By Chris Haire
The rise of the Upstate as a manufacturing hub is one of the essential stories of the 21st Century American South. It is a story that has led to population booms, revitalized downtowns, and tied the area to the lucrative international automobile industry.
And now that story is beginning to be told outside of the tri-county heart of the Upstate—Anderson, Greenville, and Spartanburg—and in rural Union County.
With a population of only 27,537, Union is much smaller than the neighboring Big Three, where the smallest of the trio is home to nearly 200,000 residents while the biggest is at half a million. Whereas Anderson, Greenville, and Spartanburg have grown over the past seven years, their rural neighbor of Union has seen a population decline of 4.9 percent.
But new business and new jobs are coming—and with it comes the need to make sure the county’s infrastructure needs—in particular, its roads and bridges—are being met.
Auto supplier Gestamp is in the process of expanding its Union County facility to the tune of $129 million, bringing with it 130 new jobs, while cargo strap maker Kemper recently announced that it will spend $1.9 million to update a 18,000 square foot facility at 100 Times Boulevard near the Highway 176 Duncan Bypass. Both sites should be up and running this year.
Union County Development Board Executive Director Kathy Jo Lancaster said the county as a whole has seen an estimated 1,000 new jobs over the past decade, according to a December 2017 Union Times report.
“Since 2011, 12 companies located and/or expanded their operations in Union County,” she says. “From an economic development perspective, investments in infrastructure lay the foundation in our communities for growth. Union County continues to place a high level of importance in maintaining and expanding its infrastructure as an important strategy to recruit new industry, retain our existing industry, and encourage expansion projects, which will no doubt result in growth and prosperity for the county, region, and state.”
The biggest current project centers around a $26 million project to repair the Lockhart Bridge over Broad River in the Town of Lockhart.
In the town, Highways 49 and 9 merge and cross over the river, before splitting apart. The bridge is a vital piece of Union County infrastructure. “Highway 49 is a major route to the I-77 corridor,” Lancaster notes. Interstate 77 connects Columbia with Charlotte.
That’s not the only major project, Lancaster says. “In the coming months, Union County will begin a $4.2 million resurfacing project along U.S. Highway 176,” she notes. “This is a major growth corridor for Union County industries.”
The mayor of the city of Union, Harold Thompson, says that latter stretch needs some road repair love.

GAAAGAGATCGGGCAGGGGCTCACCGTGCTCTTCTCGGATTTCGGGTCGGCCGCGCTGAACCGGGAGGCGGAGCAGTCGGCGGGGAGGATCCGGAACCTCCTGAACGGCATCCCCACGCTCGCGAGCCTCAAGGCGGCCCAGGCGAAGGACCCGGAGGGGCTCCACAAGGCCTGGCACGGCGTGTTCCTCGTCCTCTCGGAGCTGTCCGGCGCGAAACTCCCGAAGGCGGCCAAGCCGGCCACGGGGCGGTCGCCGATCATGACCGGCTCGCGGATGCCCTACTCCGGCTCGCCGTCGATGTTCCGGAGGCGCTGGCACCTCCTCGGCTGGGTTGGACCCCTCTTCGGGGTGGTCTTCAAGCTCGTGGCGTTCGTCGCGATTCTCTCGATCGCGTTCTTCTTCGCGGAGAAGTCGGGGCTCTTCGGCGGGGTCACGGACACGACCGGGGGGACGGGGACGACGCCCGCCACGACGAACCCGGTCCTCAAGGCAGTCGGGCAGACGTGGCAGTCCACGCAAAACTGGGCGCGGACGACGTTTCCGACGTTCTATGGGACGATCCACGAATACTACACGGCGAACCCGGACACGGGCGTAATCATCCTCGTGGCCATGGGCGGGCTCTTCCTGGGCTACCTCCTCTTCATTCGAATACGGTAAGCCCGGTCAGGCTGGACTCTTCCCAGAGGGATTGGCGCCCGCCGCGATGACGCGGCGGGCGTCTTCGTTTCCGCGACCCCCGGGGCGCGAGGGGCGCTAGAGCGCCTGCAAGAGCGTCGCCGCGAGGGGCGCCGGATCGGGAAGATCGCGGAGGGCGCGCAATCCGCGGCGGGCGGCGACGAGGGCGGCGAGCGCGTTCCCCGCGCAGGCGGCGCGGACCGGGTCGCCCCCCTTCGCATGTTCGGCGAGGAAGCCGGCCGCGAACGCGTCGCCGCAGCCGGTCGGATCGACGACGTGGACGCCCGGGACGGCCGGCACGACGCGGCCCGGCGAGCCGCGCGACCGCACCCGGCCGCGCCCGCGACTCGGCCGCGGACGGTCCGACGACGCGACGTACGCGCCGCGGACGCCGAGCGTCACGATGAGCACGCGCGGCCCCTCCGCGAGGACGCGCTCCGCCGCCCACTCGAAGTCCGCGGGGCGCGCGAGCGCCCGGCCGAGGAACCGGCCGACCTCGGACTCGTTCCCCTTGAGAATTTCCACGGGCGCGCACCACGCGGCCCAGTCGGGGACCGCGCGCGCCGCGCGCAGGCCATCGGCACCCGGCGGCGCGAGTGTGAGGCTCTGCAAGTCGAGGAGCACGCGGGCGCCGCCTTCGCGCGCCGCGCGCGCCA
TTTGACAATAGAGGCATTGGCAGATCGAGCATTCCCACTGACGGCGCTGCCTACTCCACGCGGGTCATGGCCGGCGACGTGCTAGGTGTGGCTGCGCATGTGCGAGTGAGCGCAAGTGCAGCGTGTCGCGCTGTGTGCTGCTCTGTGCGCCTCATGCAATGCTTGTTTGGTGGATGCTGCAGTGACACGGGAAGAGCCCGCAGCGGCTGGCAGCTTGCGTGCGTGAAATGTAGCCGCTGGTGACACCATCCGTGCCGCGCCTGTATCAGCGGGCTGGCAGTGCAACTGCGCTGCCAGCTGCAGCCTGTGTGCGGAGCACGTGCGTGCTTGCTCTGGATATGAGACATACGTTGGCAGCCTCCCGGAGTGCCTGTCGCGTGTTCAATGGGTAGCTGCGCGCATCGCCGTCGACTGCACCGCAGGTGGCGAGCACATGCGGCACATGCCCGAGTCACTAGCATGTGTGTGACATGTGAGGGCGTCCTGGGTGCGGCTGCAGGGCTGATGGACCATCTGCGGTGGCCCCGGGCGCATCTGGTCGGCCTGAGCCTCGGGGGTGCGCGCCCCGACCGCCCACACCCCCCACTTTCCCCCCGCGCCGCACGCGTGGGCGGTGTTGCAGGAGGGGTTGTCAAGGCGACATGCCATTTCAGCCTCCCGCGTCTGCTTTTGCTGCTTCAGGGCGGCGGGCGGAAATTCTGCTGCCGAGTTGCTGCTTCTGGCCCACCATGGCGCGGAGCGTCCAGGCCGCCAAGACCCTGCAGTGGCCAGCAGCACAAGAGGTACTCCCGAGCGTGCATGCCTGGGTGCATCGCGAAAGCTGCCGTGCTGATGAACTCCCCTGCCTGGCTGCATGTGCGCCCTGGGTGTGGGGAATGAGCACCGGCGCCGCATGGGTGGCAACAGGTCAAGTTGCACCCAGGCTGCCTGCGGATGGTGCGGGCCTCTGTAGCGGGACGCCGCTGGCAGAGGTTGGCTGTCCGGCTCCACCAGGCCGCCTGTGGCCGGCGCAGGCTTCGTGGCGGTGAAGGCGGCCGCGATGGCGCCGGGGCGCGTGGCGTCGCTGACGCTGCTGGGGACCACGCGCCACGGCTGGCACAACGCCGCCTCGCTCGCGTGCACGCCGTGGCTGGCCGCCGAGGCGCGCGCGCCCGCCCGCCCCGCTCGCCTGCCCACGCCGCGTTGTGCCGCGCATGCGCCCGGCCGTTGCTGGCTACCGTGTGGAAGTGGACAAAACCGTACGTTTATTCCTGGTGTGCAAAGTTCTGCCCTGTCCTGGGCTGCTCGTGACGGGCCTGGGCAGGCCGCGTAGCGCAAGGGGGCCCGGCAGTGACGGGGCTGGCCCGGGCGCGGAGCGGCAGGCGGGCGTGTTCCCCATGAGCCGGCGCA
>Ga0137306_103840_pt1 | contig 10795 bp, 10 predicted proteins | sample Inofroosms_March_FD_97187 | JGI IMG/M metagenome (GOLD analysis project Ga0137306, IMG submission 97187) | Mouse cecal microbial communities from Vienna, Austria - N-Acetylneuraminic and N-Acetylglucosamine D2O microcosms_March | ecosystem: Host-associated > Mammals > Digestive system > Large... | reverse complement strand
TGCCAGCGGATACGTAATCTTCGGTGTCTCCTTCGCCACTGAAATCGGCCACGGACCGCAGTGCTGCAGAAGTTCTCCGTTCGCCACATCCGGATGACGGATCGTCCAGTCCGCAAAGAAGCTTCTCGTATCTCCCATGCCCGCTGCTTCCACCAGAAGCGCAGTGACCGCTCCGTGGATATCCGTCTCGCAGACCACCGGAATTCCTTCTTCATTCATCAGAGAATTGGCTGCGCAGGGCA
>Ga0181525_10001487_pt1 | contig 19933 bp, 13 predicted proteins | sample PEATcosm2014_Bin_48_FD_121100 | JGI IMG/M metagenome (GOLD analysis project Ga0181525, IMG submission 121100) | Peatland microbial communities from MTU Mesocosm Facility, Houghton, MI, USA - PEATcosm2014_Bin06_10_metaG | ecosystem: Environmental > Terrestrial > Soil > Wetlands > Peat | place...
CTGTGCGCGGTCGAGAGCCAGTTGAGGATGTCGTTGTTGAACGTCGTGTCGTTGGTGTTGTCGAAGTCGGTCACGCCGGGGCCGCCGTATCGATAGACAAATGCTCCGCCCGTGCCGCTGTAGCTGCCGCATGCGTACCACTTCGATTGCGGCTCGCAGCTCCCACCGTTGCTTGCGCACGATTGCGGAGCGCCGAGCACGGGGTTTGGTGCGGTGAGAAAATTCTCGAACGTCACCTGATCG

“We have one little issue with Highway 176: it’s real bumpy,” he says, before pointing out that the road southbound is fine, while the northbound portion of the highway leading to Spartanburg is in need of repaving.
The northbound road brushes by the Dollar General Distribution Center on Highway 9, just outside of Jonesville. The distribution center opened in 2005.
Like Lancaster, Thompson believes that with an asphalt makeover, a bump-free Highway 176 could be a boon for the area.
“If a little more attention was paid to it, we might be able to push more development out there,” Thompson says. “There is a lot of property that is available. We own a bit of it.”
For Lancaster, county infrastructure improvements have helped make the area more attractive to international business, in particular the Gestamp, Gonvauto, and GES Recycling family of businesses. The three companies are BMW suppliers.
“Each of these industries have experienced tremendous growth, and all have expanded their operations since locating in Union County,” Lancaster says. “Infrastructure development and improvement projects were fundamental drivers in the location and expansion processes for these industries.”
Since locating in Union, she adds, “Gestamp has added nearly 1 million square feet of infrastructure to operate the Union South Carolina manufacturing facility. As a direct result, Gonvauto and GES are currently in the process of adding additional infrastructure, including road and rail components to their operations as well.”
Currently, Union County doesn’t offer public transportation, but according to Katherine Pendergrass, Union County director of workforce development, the lack of such a service “is not ‘critical’ at this point.” However, the county is conducting a Transit Feasibility Study looking at transportation challenges. Pendergrass says the county will release the results of the study later this summer.
“There are not really any ‘public’ options other than a taxi and one or two private vehicles that provide limited transportation services,” Pendergrass says. “There are also several transportation providers, such as S.C. Vocational Rehabilitation; Council on Aging, Veterans Affairs, Disabilities and Special Needs Board; and The Potter’s House, that provide transportation services specifically for their clients only.”
The study is being paid for by state MassTransit Funds from the SCDOT, according to the Catawba Regional Council of Governments. As part of the study, attendees of last year’s Union County Christmas Parade were asked to participate in a transportation survey. The public in general was encouraged to fill out the survey online or in person at the Union County Courthouse, S.C. Works Union, and the Union County Chamber of Commerce.